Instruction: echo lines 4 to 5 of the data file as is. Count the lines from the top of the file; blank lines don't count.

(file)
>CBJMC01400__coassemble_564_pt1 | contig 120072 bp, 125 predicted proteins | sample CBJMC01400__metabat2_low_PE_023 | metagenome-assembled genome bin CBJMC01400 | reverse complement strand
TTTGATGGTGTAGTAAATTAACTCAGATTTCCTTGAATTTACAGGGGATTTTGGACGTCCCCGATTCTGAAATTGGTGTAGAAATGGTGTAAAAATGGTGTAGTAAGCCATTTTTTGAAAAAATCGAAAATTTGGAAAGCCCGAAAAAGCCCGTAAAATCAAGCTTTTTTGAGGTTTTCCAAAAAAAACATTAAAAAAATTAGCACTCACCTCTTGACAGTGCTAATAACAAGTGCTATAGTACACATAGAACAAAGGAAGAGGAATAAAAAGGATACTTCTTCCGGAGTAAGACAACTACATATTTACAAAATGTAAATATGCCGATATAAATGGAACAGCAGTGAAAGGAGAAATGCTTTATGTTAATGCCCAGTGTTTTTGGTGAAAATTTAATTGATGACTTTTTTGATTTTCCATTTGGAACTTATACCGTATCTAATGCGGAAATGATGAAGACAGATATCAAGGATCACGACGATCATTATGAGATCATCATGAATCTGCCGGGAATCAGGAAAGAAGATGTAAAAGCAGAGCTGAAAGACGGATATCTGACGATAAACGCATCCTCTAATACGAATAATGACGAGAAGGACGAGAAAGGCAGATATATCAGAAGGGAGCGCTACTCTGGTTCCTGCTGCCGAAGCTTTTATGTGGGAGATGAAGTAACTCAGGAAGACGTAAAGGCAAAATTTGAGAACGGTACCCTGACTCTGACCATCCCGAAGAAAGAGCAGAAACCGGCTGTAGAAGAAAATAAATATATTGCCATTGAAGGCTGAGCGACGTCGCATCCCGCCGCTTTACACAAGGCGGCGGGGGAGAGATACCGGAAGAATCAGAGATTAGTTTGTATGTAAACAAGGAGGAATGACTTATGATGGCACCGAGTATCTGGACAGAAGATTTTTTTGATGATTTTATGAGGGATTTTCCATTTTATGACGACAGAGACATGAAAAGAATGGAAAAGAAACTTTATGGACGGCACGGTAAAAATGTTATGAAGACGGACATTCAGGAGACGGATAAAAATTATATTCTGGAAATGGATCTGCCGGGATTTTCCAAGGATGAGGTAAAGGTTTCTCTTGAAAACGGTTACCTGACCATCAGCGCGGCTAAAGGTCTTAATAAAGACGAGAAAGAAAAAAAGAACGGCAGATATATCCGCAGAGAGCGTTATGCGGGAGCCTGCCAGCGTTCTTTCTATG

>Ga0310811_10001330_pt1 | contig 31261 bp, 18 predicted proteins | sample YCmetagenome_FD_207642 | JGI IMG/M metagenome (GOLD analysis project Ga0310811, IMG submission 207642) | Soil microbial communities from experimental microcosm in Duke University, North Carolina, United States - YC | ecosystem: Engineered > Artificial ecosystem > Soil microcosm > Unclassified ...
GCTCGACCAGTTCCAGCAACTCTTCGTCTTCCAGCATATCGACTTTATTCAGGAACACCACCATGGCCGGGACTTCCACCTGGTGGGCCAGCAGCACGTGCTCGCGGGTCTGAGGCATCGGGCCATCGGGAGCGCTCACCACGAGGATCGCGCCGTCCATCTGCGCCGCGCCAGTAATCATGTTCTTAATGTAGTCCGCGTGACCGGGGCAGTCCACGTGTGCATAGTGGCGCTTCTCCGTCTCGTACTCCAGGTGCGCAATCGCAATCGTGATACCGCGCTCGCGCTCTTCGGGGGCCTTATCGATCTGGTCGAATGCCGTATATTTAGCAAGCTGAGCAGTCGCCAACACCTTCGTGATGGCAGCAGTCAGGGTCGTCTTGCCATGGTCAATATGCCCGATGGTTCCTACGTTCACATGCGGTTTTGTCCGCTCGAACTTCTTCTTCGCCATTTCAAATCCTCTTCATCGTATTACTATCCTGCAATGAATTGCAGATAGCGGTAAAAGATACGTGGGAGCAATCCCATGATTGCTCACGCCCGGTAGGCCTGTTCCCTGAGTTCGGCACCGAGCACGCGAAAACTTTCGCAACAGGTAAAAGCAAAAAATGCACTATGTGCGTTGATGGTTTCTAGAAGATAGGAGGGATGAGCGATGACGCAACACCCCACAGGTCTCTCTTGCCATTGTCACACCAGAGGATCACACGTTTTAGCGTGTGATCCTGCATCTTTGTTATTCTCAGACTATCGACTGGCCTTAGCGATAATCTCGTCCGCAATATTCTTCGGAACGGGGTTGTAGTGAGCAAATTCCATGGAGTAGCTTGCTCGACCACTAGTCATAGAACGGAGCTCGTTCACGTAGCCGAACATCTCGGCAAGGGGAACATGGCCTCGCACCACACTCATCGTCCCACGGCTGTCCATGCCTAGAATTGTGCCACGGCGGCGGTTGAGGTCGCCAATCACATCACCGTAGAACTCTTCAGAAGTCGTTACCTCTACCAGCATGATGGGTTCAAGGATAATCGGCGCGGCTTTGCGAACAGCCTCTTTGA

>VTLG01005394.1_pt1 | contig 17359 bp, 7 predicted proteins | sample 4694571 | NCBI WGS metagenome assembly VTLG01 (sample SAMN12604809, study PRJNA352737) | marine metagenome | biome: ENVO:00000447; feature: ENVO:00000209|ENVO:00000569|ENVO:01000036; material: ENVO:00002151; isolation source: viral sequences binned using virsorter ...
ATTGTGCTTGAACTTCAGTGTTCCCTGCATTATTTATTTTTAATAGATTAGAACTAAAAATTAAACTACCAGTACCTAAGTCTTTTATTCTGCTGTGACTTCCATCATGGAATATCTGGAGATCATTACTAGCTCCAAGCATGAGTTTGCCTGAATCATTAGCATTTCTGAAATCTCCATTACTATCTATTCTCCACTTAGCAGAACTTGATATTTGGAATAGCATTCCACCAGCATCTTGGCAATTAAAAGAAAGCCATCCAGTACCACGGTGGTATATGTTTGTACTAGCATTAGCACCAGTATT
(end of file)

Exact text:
GCTCGACCAGTTCCAGCAACTCTTCGTCTTCCAGCATATCGACTTTATTCAGGAACACCACCATGGCCGGGACTTCCACCTGGTGGGCCAGCAGCACGTGCTCGCGGGTCTGAGGCATCGGGCCATCGGGAGCGCTCACCACGAGGATCGCGCCGTCCATCTGCGCCGCGCCAGTAATCATGTTCTTAATGTAGTCCGCGTGACCGGGGCAGTCCACGTGTGCATAGTGGCGCTTCTCCGTCTCGTACTCCAGGTGCGCAATCGCAATCGTGATACCGCGCTCGCGCTCTTCGGGGGCCTTATCGATCTGGTCGAATGCCGTATATTTAGCAAGCTGAGCAGTCGCCAACACCTTCGTGATGGCAGCAGTCAGGGTCGTCTTGCCATGGTCAATATGCCCGATGGTTCCTACGTTCACATGCGGTTTTGTCCGCTCGAACTTCTTCTTCGCCATTTCAAATCCTCTTCATCGTATTACTATCCTGCAATGAATTGCAGATAGCGGTAAAAGATACGTGGGAGCAATCCCATGATTGCTCACGCCCGGTAGGCCTGTTCCCTGAGTTCGGCACCGAGCACGCGAAAACTTTCGCAACAGGTAAAAGCAAAAAATGCACTATGTGCGTTGATGGTTTCTAGAAGATAGGAGGGATGAGCGATGACGCAACACCCCACAGGTCTCTCTTGCCATTGTCACACCAGAGGATCACACGTTTTAGCGTGTGATCCTGCATCTTTGTTATTCTCAGACTATCGACTGGCCTTAGCGATAATCTCGTCCGCAATATTCTTCGGAACGGGGTTGTAGTGAGCAAATTCCATGGAGTAGCTTGCTCGACCACTAGTCATAGAACGGAGCTCGTTCACGTAGCCGAACATCTCGGCAAGGGGAACATGGCCTCGCACCACACTCATCGTCCCACGGCTGTCCATGCCTAGAATTGTGCCACGGCGGCGGTTGAGGTCGCCAATCACATCACCGTAGAACTCTTCAGAAGTCGTTACCTCTACCAGCATGATGGGTTCAAGGATAATCGGCGCGGCTTTGCGAACAGCCTCTTTGA

>VTLG01005394.1_pt1 | contig 17359 bp, 7 predicted proteins | sample 4694571 | NCBI WGS metagenome assembly VTLG01 (sample SAMN12604809, study PRJNA352737) | marine metagenome | biome: ENVO:00000447; feature: ENVO:00000209|ENVO:00000569|ENVO:01000036; material: ENVO:00002151; isolation source: viral sequences binned using virsorter ...